• Ferré M, Bonneau D, Milea D, Chevrollier A, Verny C, Dollfus H, Ayuso C, Defoort S, Vignal C, Zanlonghi X, Charlin J-F, Kaplan J, et al. 2009. Molecular screening of 980 cases of suspected hereditary optic neuropathy with a report on 77 novel OPA1 mutations. Human Mutation 30: E692–E705. PubMed ID: 19319978
  • Fuhrmann, N. et al. (2009). PubMed ID: 19181907
  • Kjer B, Eiberg H, Kjer P, Rosenberg T. 1996. Dominant optic atrophy mapped to chromosome 3q region. II. Clinical and epidemiological aspects. Acta Ophthalmol Scand 74: 3–7. PubMed ID: 8689476
  • Lenaers G, Hamel C, Delettre C, Amati-Bonneau P, Procaccio V, Bonneau D, Reynier P, Milea D. 2012. Dominant optic atrophy. Orphanet J Rare Dis 7: 46–46. PubMed ID: 22776096
  • Marchbank, N.J. etal. (2002). PubMed ID: 12161614
  • Pesch, U.E. et al. (2001). PubMed ID: 11440988
  • Thiselton DL, Alexander C, Morris A, Brooks S, Rosenberg T, Eiberg H, Kjer B, Kjer P, Bhattacharya SS, Votruba M. 2001. A frameshift mutation in exon 28 of the OPA1 gene explains the high prevalence of dominant optic atrophy in the Danish population: evidence for a founder effect. Human genetics 109: 498–502. PubMed ID: 11735024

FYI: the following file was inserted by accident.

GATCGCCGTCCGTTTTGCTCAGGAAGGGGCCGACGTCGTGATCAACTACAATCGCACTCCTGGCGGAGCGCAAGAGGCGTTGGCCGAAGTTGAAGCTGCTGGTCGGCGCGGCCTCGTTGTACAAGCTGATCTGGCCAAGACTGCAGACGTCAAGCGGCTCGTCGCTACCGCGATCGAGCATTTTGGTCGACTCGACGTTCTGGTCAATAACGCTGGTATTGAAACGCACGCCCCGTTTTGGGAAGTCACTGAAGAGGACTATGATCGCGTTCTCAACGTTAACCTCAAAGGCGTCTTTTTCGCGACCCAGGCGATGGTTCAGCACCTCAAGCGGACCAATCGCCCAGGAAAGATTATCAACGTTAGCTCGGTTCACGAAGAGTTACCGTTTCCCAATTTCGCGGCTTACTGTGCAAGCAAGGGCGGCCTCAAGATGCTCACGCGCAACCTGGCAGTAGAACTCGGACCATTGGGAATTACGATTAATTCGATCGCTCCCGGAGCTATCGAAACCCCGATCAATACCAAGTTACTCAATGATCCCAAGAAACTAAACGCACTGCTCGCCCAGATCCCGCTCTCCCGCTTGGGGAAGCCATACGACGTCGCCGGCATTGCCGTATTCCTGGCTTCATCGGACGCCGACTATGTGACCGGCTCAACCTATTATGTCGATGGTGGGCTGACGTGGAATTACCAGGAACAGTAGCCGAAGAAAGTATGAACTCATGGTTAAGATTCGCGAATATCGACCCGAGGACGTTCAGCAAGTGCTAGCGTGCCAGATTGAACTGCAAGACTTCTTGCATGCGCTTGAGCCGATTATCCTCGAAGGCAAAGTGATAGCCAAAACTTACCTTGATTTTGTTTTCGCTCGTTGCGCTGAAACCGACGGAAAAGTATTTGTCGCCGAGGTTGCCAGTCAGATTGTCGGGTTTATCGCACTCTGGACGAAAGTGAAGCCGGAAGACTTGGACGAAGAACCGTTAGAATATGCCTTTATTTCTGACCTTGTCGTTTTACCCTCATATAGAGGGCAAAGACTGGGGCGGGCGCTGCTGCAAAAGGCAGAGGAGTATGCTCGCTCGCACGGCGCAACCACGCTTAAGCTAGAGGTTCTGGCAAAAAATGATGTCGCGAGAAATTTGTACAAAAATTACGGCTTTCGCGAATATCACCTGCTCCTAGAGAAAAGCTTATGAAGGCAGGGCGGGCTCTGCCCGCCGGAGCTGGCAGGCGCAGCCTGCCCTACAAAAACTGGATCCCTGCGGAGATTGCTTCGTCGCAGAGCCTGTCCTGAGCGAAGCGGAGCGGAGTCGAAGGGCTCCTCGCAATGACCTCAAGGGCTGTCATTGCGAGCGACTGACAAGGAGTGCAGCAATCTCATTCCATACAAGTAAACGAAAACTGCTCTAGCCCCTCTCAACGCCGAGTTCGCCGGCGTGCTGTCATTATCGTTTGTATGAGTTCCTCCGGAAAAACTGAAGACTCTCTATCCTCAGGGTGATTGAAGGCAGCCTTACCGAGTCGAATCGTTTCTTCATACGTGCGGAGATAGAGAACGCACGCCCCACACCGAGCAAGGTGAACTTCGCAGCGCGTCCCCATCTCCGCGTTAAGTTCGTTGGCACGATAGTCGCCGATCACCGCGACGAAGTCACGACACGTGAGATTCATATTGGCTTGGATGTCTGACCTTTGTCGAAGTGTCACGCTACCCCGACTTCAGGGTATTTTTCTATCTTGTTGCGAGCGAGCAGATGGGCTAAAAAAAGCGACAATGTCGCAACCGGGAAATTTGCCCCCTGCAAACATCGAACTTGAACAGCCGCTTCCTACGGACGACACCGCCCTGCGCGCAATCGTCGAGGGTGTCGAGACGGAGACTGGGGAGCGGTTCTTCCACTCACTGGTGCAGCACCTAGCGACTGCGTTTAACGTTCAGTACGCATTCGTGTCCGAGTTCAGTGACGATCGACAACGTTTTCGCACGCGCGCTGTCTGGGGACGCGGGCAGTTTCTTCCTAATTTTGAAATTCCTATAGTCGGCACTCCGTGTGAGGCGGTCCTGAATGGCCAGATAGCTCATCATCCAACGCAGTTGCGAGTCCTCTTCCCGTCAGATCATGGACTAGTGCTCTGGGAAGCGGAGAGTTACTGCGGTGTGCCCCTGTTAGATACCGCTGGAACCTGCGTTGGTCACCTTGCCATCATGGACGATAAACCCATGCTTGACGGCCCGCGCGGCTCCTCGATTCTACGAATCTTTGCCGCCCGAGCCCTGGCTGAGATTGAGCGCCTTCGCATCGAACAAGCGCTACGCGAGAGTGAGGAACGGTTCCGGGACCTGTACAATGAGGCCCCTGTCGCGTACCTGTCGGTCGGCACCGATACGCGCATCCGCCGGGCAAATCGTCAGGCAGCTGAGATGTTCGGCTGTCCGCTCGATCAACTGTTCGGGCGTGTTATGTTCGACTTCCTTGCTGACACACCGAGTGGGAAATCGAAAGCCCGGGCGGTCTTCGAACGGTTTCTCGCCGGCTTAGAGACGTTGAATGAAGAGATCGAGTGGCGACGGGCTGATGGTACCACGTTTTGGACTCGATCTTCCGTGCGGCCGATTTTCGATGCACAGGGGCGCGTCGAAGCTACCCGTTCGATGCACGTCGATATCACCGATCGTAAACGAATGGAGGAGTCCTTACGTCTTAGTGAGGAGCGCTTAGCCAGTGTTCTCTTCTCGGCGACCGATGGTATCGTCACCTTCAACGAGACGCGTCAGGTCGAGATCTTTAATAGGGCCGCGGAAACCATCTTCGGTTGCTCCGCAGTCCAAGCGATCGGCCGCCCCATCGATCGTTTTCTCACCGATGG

• Toomes, C. et al. (2001). PubMed ID: 11440989
  • Votruba, M. et al. (1998). PubMed ID: 9490303
  • Yu-Wai-Man P, Griffiths PG, Burke A, Sellar PW, Clarke MP, Gnanaraj L, Ah-Kine D, Hudson G, Czermin B, Taylor RW, Horvath R, Chinnery PF. 2010. The Prevalence and Natural History of Dominant Optic Atrophy Due to OPA1 Mutations. Ophthalmology 117: 1538–1546.e1. PubMed ID: 20417570
  • Yu-Wai-Man P, Shankar SP, Biousse V, Miller NR, Bean LJH, Coffee B, Hegde M, Newman NJ. 2011. Genetic Screening for OPA1 and OPA3 Mutations in Patients with Suspected Inherited Optic Neuropathies. Ophthalmology 118: 558–563. PubMed ID: 21036400
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TEST METHODS

NextGen Sequencing using PG-Select Capture Probes

Test Procedure

We use a combination of Next Generation Sequencing (NGS) and Sanger sequencing technologies to cover the full coding regions of the listed genes plus ~20 bases of non-coding DNA flanking each exon.  As required, genomic DNA is extracted from the patient specimen.  For NGS, patient DNA corresponding to these regions is captured using an optimized set of DNA hybridization probes.  Captured DNA is sequenced using Illumina’s Reversible Dye Terminator (RDT) platform (Illumina, San Diego, CA, USA).  Regions with insufficient coverage by NGS are covered by Sanger sequencing.  All pathogenic, likely pathogenic, or variants of uncertain significance are confirmed by Sanger sequencing.